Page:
Glenn FleishmanSenior Contributor, Macworld Follow me on Google+

Glenn Fleishman is the owner and editor of The Magazine, a fortnightly periodical of stories for curious people with a technical bent. He is a regular contributor to the Economist and a senior contributor to Macworld.

Get in Sync: BlackBerry

The e-mail–focused BlackBerry, by Research in Motion (RIM), inaugurated the smart-phone category and is still largely regarded as a must-have accessory in corporate and government realms. Its Mac support is fairly limited, but e-mail junkies can convince a BlackBerry to sync with their Macs.

Get in Sync: Windows Mobile

If you use a Windows PC all day, a smart phone running Windows Mobile is instantly familiar. But that's not a whole lot of help to most Mac users, who have their reasons for avoiding Windows. Still, some people prefer Microsoft's smart phone approach.

Get in Sync: Palm OS

Palm-based PDAs have always been the most Mac-friendly models out there. And with the Treo, Palm has done a nice job of melding its PDAs with a cell phone that Mac users can enjoy toting around and has showed the rest of the industry wha's smart about a smart phone.

Back up photos on the road

There’s no point in lugging along a laptop on your vacation just so you can archive or organize your digital pictures. A laptop not only adds weight and heft, but is also vulnerable to theft and damage. Luckily, you have other options. Our recommendations will help ensure that all your photos come home safely with you.

Get online from anywhere

Until recently, if you wanted to get online while on the road, you had two main options: jack in to your hotel’s in-house network or find a Wi-Fi hotspot. But a third option is slowly gaining traction.

Protect your Mac

Are you leaving your Mac vulnerable to viruses, intruders, and other dangers? OS X may be more secure than other operating systems, but it's not invulnerable. Here are 18 things you can do right now to protect your Mac -- and your data -- from potential disaster.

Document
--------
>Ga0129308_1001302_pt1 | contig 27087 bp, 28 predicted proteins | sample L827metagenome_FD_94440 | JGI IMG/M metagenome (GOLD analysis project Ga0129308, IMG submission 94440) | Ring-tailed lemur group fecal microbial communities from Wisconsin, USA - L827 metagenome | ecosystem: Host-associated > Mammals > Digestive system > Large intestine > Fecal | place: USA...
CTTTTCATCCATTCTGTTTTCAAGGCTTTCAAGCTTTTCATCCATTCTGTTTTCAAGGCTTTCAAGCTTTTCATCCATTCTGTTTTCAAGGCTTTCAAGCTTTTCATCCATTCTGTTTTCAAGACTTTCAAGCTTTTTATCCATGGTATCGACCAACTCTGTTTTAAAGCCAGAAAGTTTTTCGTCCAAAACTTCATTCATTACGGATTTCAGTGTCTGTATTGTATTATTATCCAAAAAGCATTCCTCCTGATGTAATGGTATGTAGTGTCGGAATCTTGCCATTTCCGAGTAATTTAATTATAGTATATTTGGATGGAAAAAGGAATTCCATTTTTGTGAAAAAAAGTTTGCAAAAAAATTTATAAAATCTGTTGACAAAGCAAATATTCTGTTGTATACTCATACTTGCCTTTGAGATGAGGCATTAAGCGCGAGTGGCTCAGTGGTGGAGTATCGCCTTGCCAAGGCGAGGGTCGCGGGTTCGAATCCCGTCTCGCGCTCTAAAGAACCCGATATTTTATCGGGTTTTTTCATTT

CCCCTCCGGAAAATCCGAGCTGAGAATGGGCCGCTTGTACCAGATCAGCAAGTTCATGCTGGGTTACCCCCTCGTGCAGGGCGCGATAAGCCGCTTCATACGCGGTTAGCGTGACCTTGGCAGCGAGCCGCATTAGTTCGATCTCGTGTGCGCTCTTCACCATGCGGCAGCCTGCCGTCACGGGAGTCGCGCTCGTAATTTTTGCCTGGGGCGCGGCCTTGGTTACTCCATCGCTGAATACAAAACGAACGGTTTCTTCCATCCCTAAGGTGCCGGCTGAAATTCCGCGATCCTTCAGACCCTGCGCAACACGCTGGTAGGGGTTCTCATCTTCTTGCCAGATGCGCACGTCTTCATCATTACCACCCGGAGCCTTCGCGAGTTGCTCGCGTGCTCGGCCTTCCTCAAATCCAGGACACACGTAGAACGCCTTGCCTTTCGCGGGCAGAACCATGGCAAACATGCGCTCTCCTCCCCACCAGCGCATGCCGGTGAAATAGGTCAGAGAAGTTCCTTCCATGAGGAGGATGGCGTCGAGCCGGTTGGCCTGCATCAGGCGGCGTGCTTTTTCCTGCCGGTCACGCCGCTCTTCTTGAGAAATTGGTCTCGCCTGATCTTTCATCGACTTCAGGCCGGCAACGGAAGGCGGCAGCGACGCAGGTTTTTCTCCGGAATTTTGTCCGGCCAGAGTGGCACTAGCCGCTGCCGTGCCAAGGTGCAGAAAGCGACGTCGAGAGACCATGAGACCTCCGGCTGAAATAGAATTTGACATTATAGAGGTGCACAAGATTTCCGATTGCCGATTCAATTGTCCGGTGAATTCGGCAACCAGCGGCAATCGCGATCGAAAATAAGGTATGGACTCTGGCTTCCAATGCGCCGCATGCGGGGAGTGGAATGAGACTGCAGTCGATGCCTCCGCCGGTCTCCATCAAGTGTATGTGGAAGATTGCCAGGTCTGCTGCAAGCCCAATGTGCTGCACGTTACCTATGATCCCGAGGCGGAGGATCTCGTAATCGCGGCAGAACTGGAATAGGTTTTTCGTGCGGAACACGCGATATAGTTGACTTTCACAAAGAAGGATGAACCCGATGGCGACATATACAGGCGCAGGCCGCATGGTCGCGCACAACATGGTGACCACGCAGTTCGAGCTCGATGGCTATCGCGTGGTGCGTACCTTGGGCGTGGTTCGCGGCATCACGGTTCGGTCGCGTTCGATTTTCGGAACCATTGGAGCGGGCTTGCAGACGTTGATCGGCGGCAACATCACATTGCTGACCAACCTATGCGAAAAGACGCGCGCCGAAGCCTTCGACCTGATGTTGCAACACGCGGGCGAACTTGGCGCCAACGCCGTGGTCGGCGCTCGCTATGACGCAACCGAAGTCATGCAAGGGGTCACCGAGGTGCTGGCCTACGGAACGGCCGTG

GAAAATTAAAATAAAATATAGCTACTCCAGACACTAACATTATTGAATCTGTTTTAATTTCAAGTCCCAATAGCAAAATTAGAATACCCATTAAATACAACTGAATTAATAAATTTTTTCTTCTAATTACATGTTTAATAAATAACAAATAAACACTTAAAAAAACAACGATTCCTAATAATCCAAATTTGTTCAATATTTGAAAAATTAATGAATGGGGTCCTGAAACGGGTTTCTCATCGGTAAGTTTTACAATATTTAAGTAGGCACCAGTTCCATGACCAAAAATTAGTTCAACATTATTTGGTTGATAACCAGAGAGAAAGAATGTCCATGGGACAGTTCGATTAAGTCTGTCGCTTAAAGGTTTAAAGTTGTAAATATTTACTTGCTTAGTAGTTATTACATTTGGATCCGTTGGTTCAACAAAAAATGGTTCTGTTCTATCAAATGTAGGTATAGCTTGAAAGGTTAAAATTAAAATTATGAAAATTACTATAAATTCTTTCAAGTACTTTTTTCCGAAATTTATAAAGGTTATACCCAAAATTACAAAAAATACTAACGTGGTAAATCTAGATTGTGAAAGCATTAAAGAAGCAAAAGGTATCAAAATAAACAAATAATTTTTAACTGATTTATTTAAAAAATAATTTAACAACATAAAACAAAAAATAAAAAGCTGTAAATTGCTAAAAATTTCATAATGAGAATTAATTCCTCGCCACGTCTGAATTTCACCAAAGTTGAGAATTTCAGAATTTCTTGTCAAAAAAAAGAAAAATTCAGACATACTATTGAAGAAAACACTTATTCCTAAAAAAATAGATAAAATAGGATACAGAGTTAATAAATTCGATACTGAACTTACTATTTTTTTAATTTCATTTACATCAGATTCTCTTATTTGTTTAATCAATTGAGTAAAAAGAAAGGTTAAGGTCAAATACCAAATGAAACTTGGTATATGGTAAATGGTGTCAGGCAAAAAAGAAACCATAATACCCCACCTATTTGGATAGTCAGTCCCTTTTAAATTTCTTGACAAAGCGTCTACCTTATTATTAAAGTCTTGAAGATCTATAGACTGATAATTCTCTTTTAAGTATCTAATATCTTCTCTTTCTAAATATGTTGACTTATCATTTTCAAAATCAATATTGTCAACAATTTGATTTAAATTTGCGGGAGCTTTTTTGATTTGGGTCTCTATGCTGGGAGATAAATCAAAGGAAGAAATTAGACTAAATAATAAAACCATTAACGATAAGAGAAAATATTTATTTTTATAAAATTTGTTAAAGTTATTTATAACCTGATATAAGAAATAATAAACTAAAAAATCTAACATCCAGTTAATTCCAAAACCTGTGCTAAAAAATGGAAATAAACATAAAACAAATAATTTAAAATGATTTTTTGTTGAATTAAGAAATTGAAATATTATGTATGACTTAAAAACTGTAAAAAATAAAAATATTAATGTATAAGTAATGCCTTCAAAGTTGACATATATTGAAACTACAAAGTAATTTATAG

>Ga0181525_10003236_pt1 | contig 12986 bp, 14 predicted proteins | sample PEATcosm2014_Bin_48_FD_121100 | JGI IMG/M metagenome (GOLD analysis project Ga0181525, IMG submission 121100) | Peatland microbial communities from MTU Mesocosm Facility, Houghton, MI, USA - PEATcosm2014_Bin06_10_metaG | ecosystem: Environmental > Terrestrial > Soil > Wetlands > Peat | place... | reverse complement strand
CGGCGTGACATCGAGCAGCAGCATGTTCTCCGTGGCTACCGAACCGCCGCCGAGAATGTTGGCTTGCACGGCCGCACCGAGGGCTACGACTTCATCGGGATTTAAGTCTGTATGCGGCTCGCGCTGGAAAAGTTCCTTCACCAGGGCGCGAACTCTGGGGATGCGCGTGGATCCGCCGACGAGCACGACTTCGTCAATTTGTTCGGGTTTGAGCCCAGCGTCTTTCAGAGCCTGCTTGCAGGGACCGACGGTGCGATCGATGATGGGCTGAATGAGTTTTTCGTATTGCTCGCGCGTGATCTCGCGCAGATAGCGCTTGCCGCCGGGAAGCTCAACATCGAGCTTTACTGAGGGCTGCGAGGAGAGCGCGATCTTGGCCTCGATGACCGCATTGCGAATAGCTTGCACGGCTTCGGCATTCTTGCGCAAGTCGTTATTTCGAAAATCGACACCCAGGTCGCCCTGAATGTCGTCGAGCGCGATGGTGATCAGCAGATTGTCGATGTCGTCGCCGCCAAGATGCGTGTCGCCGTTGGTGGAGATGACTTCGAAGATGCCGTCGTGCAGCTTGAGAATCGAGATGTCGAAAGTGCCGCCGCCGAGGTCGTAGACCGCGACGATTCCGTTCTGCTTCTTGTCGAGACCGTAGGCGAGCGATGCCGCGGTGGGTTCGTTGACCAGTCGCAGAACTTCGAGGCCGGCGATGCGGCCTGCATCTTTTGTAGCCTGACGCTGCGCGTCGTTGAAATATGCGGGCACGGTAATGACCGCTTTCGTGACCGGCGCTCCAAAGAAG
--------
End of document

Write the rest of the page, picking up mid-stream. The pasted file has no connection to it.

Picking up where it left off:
Create a wireless hotspot

Whether you want to entice customers to your hip café or simplify life for everyone in your apartment building, it makes sense to set up a wireless hotspot.

Ad hoc networking

When you’re on the road, your portable Mac is often on its own. And while you can often get Net access, one way or another, there are times when you need to share that access, or share files, with your traveling companions. The solution is ad hoc (or computer-to-computer) networking.

PGP Desktop Home 9

PGP Desktop Home 9 is still not for every Mac user—you must have a real need for encryption to get use from it. But for the large audience PGP applies to, the program has never been more useful or relevant, or less intrusive.

GoLive CS2

Adobe has added key features to GoLive that make this veteran of the Web-design wars even more appealing to its key audience of designers. But bugs in the release version make GoLive CS 2 a tough product to recommend.

How to use hotspots

You’d have to be living far, far away from a Starbucks not to know that Wi-Fi hotspots are everywhere these days. But using those hotspots to get online isn’t always easy.

AirPort dynamics

Most broadband ISPs offer just a single address for their least-expensive accounts, which is why many users need to take control of dynamic addressing: assigning private Internet protocol (IP) numbers to machines on their local networks to share a single IP address.

Instant Collaboration

SubEthaEdit can shave hours off projects—from building outlines and conducting group meetings to revising articles.

Stranger in a Strange LAN

If you’re trying to log onto a network using an AirPort Base Station, your Mac will alert you to the presence of the network. But if it’s a non-Apple network, getting on can be anything but simple. Find out how to navigate the wireless maze.

Mac Security: Fact and Fiction

Are you worrying too much about security—or not enough? Our panel of Mac security experts examines several commonly held assumptions about viruses, spyware, wireless networking, and Web privacy and reveals which ones are true and which ones are false.